HERHER VILLAGE, Martuni, Artsakh—Two more families in Artsakh’s Martuni region were given the keys to their rebuilt homes last week, as part of the Tufenkian Foundation’s Martuni Village Home Renovation and Repair Project. The homes of the Hayrapetyans of Machkalashen village and the Sargsyans of Herher village sustained major damage by Azerbaijani shelling during last year’s war.
Zina Hayrapetyan, who serves as the head nurse in Machkalashen, lost her husband during the Artsakh Liberation War in the early 1990s. The Hayrapetyan home was hit twice during last year’s war while her son was serving in Hadrut. “Our family home was completely destroyed; it was in utter ruins. It was difficult to imagine that it could ever be rebuilt in such a short amount of time,” she explained during during an intimate ceremony on June 25 to mark the completion of construction of the house, which is home to five members of her family.
“Following the war, our board of trustees decided that the Foundation should only focus on the most immediate, pressing needs in Artsakh: the renovation and reconstruction of damaged homes, addressing the housing issues of our wounded soldiers and the families of our fallen,” explained Tufenkian Foundation trustee, Dr. Antranig Kasbarian. “We are looking forward to moving onto implementing development projects once these fundamental needs are addressed,” he added.
After consultations with Artsakh authorities, the Tufenkian Foundation decided that it would carry out its work in the Herher cluster in the Martuni region of Artsakh, focusing on Herher and its surrounding villages, including Tsovategh, Kherkhan and Machkalashen. The Hayrapetyan and Sargsyan homes are the third and fourth of a total of 13 homes in the region that the Foundation will renovate and restore. The Tufenkian Foundation also provided food assistance packages to 10 vulnerable families in the village of Machkalashen thanks to a gift from an anonymous donor. “We are addressing basic needs right now, but we are doing so to try to ensure that as many Artsakhtsis return and have stable living conditions so they remain a presence on their lands,” Kasbarian added.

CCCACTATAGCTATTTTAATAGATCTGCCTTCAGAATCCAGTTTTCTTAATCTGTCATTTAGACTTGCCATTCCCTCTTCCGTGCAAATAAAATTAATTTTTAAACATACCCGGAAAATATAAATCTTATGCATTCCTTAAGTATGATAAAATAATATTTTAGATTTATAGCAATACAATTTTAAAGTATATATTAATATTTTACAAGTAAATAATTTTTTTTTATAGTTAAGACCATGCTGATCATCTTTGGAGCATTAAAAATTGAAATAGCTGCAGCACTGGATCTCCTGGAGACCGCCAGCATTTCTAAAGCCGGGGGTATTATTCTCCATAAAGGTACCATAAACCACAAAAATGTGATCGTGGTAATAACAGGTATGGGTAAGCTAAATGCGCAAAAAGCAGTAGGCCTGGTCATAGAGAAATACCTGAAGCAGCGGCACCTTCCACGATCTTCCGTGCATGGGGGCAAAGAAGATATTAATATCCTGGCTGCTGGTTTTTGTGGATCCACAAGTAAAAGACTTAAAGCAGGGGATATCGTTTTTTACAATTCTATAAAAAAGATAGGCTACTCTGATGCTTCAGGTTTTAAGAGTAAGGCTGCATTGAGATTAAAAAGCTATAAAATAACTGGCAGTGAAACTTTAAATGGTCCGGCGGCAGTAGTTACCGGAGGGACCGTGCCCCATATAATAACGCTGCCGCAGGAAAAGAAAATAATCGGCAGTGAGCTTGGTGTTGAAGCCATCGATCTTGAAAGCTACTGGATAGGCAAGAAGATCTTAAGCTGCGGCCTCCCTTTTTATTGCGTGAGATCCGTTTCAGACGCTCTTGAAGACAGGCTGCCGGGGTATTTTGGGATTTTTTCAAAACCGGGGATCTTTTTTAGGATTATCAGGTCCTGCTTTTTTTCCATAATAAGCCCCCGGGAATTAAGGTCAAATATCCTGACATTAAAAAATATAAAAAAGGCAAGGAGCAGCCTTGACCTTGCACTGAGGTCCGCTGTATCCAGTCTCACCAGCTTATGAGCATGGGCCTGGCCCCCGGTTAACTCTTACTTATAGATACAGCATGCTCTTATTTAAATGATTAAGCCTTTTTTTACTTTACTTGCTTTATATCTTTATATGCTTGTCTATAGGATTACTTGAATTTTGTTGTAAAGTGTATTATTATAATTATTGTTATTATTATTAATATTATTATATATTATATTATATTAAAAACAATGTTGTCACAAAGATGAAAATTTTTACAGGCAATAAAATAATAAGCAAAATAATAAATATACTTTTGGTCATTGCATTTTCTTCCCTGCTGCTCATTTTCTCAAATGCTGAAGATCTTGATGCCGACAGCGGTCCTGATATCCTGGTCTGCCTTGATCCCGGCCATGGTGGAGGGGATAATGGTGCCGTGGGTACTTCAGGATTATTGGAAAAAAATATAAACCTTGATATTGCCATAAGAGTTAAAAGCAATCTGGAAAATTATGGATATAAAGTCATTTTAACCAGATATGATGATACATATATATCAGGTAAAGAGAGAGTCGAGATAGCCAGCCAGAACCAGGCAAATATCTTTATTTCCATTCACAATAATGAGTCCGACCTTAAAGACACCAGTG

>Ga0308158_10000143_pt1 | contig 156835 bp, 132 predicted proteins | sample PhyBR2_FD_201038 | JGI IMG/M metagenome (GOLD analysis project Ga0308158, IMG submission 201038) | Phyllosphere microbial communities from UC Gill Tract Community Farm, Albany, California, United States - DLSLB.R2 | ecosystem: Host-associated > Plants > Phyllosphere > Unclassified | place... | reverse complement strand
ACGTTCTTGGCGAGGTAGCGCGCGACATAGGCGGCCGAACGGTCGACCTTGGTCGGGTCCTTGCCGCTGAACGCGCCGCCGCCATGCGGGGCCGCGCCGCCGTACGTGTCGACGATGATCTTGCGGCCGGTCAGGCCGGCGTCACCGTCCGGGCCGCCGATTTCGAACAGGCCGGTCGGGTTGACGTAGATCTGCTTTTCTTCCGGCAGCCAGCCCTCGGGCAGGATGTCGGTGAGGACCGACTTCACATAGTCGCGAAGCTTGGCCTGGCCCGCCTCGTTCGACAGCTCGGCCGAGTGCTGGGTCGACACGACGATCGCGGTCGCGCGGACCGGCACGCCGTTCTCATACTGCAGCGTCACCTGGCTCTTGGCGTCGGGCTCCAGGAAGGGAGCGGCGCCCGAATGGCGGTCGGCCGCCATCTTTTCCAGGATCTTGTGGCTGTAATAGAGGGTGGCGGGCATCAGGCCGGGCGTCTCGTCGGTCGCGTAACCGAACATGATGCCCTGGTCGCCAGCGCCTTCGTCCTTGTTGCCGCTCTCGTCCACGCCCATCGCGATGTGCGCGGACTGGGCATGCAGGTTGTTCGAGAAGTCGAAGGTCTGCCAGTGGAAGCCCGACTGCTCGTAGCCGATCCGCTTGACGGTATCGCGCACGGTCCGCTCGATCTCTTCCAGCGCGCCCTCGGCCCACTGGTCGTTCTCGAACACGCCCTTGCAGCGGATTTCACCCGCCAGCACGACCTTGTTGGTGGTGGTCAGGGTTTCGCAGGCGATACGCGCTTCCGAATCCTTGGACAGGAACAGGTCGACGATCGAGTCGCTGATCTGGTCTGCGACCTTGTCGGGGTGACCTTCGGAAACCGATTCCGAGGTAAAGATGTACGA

The Sargsyans of Herher village were the second family to receive the keys to their renovated home on June 25. Karlest Sargsyan says his family lost everything in the war. “That’s what happens in war. But we thank God we survived,” explained Sargsyan, who lives with his wife, daughter, son, daughter-in-law and two grandchildren.
“These are difficult times for our people, for the people of Artsakh, but I am certain that we will rise from the ashes once again, thanks to the support of organizations like the Tufenkian Foundation. We are indebted to the hard work and determination of the Foundation’s board, staff and supporters, and I’d like to thank everyone involved—from the directors to each construction worker—for their commitment to the people of Artsakh,” said Sargsyan before his house was blessed by Father Mkhitar Haroyan of the St. Vardanants Armenian Apostolic Church of Chartar.
During the ceremony, the Sargsyan family also received a surprise gift from a dedicated Tufenkian Foundation volunteer, 21-year-old Razmig Makasdjian of San Francisco, Calif. After consulting the Foundation’s Artsakh staff, Makasdjian, who has been volunteering throughout Artsakh and Armenia since last December, decided to outfit the Sargsyan’s rebuilt home with a brand-new refrigerator. “This is the least I could do for a family that has suffered so much. I am happy I could do my small part and call on others to help in any way they can. I am hopeful about the future of Artsakh,” Makasdjian said.
The Martuni Village Home Renovation and Repair Project is part of a larger program initiated and implemented by the Tufenkian Foundation to address the most pressing needs in the region. As part of its Herher village cluster restoration and redevelopment program, the Tufenkian Foundation also announced that it will be launching the Martuni Village Healthcare Improvement Initiative. The initiative will restore the village Buzhkets (community medical clinics) and provide training to local healthcare workers to ensure that residents receive quality care.